THINGS HAVE NEVER BEEN SO BAD, the leader of England’s social services directors has warned, in a desperate plea to the Government to get a grip as adult social care enters the most challenging winter it has ever faced.
A “staggering” number of people are not getting the care and support they need, as requests for help outstrip local councils’ ability to provide it, said Sarah McClinton, president of the Association of Directors of Adult Social Services (ADASS).
More than 500,000 people in England are waiting for an assessment or review of their care needs or for a care and support package to commence. Councils are receiving an average 5,400 new requests for help every day.
The Government promised an extra £500 million this winter in the form of a ‘winter discharge fund’ to provide more services for people who are waiting to leave hospital, but no allocations of the money have yet been made. ADASS asked for this in July so that there would be time to make arrangements with staff for recruitment and retention. It is now November.
Addressing the annual National Children and Adult Services Conference in Manchester, McClinton said the funding was welcome but amounted to nothing more than another sticking plaster on a deep and worsening wound. “If we could have traded all the sticking plasters we have seen over the past 10 winters for one proper bandage, we might have started to heal the wound”, she said.
Independent experts have calculated that social care needs an annual investment of at least £7 billion to meet people’s needs, improve care workers’ pay and begin to implement reforms that would create modern services giving people choice and control.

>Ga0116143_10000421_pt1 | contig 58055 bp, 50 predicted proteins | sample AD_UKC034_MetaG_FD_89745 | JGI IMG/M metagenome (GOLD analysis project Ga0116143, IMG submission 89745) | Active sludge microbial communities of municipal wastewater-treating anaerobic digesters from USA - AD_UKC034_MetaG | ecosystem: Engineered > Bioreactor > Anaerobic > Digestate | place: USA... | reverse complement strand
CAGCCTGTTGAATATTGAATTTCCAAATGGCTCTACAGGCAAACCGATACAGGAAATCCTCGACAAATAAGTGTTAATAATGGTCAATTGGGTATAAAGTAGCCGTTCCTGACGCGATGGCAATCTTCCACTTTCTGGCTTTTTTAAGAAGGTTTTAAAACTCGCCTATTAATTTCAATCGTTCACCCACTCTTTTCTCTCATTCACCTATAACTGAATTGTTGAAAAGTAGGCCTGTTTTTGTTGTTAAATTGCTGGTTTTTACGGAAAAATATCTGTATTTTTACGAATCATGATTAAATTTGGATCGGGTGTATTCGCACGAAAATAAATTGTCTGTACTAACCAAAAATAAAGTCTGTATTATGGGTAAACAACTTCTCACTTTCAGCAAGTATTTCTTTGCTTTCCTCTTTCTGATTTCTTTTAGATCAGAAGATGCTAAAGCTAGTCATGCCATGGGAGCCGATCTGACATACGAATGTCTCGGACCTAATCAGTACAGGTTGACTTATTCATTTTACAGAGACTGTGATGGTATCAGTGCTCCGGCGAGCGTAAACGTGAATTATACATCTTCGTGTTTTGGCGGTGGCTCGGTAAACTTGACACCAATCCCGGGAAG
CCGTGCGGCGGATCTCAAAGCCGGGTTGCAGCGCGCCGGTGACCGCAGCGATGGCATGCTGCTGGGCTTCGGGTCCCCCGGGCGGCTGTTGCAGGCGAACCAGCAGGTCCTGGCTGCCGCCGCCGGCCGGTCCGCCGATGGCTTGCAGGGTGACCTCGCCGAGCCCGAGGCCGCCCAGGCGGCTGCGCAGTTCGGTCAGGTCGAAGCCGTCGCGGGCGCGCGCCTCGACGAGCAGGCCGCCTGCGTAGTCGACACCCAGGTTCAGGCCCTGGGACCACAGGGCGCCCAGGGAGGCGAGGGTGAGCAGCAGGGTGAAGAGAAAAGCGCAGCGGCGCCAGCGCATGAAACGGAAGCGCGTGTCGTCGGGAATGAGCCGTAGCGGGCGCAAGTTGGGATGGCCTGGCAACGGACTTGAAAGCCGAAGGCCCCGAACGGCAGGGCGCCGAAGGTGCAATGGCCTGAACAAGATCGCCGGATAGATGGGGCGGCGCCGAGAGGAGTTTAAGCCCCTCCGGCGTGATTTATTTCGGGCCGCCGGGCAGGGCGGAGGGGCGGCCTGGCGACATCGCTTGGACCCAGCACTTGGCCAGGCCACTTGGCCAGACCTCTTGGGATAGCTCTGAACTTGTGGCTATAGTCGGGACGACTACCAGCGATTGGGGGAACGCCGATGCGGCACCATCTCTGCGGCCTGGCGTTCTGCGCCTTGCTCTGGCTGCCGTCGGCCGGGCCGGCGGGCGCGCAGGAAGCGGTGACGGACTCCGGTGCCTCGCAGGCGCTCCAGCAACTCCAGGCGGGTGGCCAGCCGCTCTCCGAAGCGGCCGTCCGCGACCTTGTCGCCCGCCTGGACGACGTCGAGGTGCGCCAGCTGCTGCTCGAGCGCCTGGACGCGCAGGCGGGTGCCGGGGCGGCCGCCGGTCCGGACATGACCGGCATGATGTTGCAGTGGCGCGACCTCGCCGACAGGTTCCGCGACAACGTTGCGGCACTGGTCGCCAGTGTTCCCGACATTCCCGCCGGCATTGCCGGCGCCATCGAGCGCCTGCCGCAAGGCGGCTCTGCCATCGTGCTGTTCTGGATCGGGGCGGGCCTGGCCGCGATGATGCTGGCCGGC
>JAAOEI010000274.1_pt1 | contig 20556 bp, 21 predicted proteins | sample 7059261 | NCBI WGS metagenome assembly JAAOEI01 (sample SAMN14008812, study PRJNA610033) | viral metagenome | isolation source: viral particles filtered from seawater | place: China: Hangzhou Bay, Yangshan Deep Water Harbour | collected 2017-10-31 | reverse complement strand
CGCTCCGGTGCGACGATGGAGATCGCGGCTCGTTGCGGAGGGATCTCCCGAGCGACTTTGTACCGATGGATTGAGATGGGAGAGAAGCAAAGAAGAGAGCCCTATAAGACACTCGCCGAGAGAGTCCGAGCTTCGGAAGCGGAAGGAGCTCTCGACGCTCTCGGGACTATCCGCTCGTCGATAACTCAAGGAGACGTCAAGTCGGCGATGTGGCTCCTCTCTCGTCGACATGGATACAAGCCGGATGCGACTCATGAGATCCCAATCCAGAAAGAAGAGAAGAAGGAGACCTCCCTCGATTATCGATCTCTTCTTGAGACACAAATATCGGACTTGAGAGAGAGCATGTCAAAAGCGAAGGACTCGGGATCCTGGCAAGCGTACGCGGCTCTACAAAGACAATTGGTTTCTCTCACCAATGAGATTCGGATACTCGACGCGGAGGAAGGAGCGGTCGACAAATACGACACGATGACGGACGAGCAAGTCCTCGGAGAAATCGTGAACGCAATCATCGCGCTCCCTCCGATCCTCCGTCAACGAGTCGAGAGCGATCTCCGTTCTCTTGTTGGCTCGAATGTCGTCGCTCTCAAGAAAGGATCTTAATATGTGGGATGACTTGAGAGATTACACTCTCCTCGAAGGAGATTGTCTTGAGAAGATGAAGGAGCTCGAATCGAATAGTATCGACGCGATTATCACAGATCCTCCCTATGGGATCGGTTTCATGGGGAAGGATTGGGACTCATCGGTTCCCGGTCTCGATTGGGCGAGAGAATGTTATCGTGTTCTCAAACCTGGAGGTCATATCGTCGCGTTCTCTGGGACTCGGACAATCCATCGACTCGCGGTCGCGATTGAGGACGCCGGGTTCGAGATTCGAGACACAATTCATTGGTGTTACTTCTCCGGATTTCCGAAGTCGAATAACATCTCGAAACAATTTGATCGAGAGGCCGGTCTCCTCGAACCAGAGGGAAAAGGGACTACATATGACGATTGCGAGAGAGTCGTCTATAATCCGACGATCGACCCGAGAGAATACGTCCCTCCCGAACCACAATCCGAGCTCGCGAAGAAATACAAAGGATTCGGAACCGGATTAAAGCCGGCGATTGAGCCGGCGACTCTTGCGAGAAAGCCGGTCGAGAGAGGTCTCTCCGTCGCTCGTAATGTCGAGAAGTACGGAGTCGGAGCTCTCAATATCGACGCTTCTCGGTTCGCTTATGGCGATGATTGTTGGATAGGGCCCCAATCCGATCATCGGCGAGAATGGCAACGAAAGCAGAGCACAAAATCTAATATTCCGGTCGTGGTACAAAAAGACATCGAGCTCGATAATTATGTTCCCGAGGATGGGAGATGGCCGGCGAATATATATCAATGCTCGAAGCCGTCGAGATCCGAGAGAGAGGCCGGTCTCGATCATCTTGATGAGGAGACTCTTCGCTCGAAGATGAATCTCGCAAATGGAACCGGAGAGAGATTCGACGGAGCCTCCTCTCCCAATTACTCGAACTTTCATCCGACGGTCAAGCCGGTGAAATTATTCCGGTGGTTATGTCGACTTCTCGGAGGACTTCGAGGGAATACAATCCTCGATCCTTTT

McClinton, who is director of health and adult services at Greenwich council in south London, told the conference: “As professionals and as family members, we all feel more vulnerable and uncertain than we did even a few weeks ago. Be under no illusion: things have never been so bad.
“But as winter approaches rapidly we must continue to focus unwaveringly on the older and disabled people who need our help, on those who work in care and support so tirelessly for so little reward and on unpaid carers whose dedication is so extraordinary but so vital.”
Amid rumours that the Government is to delay introduction of some of the limited social care reforms to which it is so far committed – an £86,000 lifetime cap on personal liability for care costs and raising to £100,000 of the capital threshold for state support – McClinton sounded a warning.
While acknowledging that there were “sound reasons” for a short delay, to enable councils to prepare better for the changes, she said: “.. if we don’t get to the starting line of resolving who’s paying for care and paying for it properly we are never going to get to the first hurdle, let alone get over it.”
* Read the speech in full here.